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  7. denverpilot

    denverpilot Taxi to Parking

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    The Seneca II will also behave a little better at high altitude airports if kept LIGHT. Something to consider if those are on the “to visit” list.

    I don’t think I’d take most light twins INTO the mountains very often, willingly. OVER the mountains with O2, yes. But descending into a valley you can’t get back out of, down a mill, is a unique problem in the rocks.

    I know @bbchien has planned this out very carefully for his airplane and won’t come down an approach (VMC!) into a mountain valley he can’t climb back out of on one engine, at today’s weights and temps.

    Have to pay attention to that aspect in the numbers and fly ‘em by the numbers. They’re dogs on one engine. The phrase Kent is using, that it’s like losing half an engine on a single, is inaccurate.

    You lose more than 50% performance on almost all light twins with one down, even flown perfectly with the slight bank into the running engine and perfect rudder trim for the slightly crooked fuselage angle...

    And most of us aren’t SuperPilot. Give yourself some error margin... please. Numbers. Use them.
     
  8. mooneyflyfast

    mooneyflyfast Filing Flight Plan

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    I flew a Seneca 11 for 10 years. What I liked: Nose and aft baggage, tons of room in the wide cabin, large useful load, quiet cabin, vmc of 66 knots, docile s.e. handling, s.e. service ceiling of 13,000+ feet, rear door for loading pasengers. It is stable which is what you want in a cross country airplane, especially flying ifr. An airplane with "responsive" controls that you fly with your fingertips and have to watch like a hawk is not good on a transportation airplane.
     
  9. N1120A

    N1120A Line Up and Wait

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    Yeah, I'm going to disagree there. When you become proficient in a plane with "responsive" controls, as you put it, they make the best "transportation" airplanes. My Tiger is a great example.
     
  10. Kristin

    Kristin Cleared for Takeoff

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    That is an interesting way of saying that the Seneca does not have very responsive controls. The Seneca I's ailerons are so unresponsive that it is a danger in a gusty crosswind. Piper changed the ailerons with the Seneca II to give them somewhat of a Fowler effect, but they are still lack anything that could be confused for crisp roll response. The strength of the Senecas are the cabin and cargo door. Unfortunately, they don't have the useful load to make fuel use of it, though perhaps some of the later versions have upped the useful load. My experience has been with the I's and II's.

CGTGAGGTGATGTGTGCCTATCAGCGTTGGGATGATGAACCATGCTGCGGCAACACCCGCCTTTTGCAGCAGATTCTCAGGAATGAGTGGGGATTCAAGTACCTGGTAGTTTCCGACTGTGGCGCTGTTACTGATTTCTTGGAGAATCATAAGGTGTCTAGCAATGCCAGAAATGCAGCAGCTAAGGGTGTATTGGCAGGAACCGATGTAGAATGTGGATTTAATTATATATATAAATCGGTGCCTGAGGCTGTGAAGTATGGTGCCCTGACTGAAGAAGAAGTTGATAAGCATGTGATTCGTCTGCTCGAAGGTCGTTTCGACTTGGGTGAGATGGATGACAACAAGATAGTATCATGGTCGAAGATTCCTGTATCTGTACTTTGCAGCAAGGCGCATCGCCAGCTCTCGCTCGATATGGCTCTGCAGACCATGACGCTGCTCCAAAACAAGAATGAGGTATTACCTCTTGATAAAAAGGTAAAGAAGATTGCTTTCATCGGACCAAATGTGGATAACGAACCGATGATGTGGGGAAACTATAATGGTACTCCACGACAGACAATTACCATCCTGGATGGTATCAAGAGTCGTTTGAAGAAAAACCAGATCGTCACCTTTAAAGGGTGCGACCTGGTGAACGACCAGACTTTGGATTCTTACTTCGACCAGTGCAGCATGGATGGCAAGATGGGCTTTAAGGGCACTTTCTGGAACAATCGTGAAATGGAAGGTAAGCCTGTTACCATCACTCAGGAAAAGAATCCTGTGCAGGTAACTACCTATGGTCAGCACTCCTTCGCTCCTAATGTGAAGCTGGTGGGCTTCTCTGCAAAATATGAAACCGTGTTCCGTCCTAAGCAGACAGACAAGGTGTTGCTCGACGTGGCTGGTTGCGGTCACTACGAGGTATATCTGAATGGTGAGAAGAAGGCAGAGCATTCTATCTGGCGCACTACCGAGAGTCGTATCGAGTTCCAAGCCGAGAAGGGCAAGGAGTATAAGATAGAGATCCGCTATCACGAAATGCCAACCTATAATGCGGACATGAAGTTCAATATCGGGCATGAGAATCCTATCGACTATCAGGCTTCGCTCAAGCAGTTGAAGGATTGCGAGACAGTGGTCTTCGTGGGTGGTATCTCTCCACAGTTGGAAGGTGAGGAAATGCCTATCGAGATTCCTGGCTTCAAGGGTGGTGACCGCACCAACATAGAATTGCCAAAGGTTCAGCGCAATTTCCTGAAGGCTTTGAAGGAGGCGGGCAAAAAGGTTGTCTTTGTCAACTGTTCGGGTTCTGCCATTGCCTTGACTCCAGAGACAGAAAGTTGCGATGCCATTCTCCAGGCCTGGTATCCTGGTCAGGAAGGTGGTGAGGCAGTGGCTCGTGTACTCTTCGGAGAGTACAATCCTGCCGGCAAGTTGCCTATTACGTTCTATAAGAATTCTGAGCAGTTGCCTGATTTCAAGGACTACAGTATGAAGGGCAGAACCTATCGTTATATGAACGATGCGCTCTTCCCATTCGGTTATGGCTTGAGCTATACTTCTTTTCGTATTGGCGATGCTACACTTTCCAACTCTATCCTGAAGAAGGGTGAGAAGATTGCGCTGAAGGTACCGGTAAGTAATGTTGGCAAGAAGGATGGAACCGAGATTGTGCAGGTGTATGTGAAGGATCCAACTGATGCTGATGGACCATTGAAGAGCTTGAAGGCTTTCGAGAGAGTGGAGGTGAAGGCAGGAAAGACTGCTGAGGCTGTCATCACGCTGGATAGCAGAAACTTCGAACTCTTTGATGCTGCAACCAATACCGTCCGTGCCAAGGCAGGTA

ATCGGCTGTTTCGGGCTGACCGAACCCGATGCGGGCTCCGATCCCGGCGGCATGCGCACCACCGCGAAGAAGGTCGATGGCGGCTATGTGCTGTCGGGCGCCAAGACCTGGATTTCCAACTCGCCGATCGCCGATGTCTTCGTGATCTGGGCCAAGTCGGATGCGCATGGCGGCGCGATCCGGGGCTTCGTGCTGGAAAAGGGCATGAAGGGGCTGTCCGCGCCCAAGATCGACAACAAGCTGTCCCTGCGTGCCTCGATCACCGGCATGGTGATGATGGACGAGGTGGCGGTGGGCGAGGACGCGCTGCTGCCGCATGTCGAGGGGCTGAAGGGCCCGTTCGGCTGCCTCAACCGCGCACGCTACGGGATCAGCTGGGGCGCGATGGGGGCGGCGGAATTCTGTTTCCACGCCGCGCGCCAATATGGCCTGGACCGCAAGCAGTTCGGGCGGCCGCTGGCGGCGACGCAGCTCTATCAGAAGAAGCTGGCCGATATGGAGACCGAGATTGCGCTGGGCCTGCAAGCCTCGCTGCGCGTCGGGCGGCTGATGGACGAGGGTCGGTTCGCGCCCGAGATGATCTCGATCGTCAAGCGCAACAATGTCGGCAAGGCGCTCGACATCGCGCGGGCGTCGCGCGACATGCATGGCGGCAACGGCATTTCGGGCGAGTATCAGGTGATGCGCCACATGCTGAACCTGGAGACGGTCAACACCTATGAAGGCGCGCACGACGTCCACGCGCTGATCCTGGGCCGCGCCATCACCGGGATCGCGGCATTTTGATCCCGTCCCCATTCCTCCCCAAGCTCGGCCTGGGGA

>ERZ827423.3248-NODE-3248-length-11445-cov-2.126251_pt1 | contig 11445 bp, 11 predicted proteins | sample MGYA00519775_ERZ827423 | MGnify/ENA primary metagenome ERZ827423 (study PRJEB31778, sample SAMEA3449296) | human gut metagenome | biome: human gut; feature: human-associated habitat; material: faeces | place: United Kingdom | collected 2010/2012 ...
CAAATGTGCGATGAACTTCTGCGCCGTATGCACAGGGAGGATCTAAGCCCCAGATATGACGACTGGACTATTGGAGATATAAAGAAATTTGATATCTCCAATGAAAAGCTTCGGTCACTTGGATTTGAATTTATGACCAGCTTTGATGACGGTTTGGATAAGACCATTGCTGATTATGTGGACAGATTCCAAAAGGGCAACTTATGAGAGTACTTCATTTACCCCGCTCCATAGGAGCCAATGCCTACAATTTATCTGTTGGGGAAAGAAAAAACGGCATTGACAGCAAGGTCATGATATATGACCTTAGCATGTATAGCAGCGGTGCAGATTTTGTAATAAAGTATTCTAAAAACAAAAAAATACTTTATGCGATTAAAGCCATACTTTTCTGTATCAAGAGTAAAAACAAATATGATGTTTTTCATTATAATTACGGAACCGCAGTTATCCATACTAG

A Twin Comanche is responsive and very nice to fly. It can be hand flown in IMC, but like any aircraft, it is fatiguing in the extreme to have to do so. An autopilot is a key feature of any traveling machine, IMO. Problem solved.

    A Twin Comanche with tip tanks allows about 3.5 hours (500nm) of endurance and 700-750lbs in the cabin. If a prospective buyer needs more, my preference is an Aztec. It is more versatile, hauls more, and can be had in turbo models. The engines are more bulletproof than the Seneca II-V's engines and the airplane is more docile and better performing on one engine. It is also better in ice and is structurally stronger than the Senecas. The airframe requires more labor to maintain and inspect, but the engines are less costly to keep going. I have not owned or managed a Seneca II for long enough to have first hand knowledge of the maintenance issues, but people who have tell me that while the Seneca's TSIO-360's will now generally make TBO, the cylinders generally do not and one has to plan to pay to replace or overhaul the cylinders during the life of the engines.
     
  11. Kristin

    Kristin Cleared for Takeoff

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    As you know, responsive and stable are not mutually exclusive until you get into the extremes of one or the other. Most modern aircraft generally get a pretty good balance between the two.
     
  12. Kristin

    Kristin Cleared for Takeoff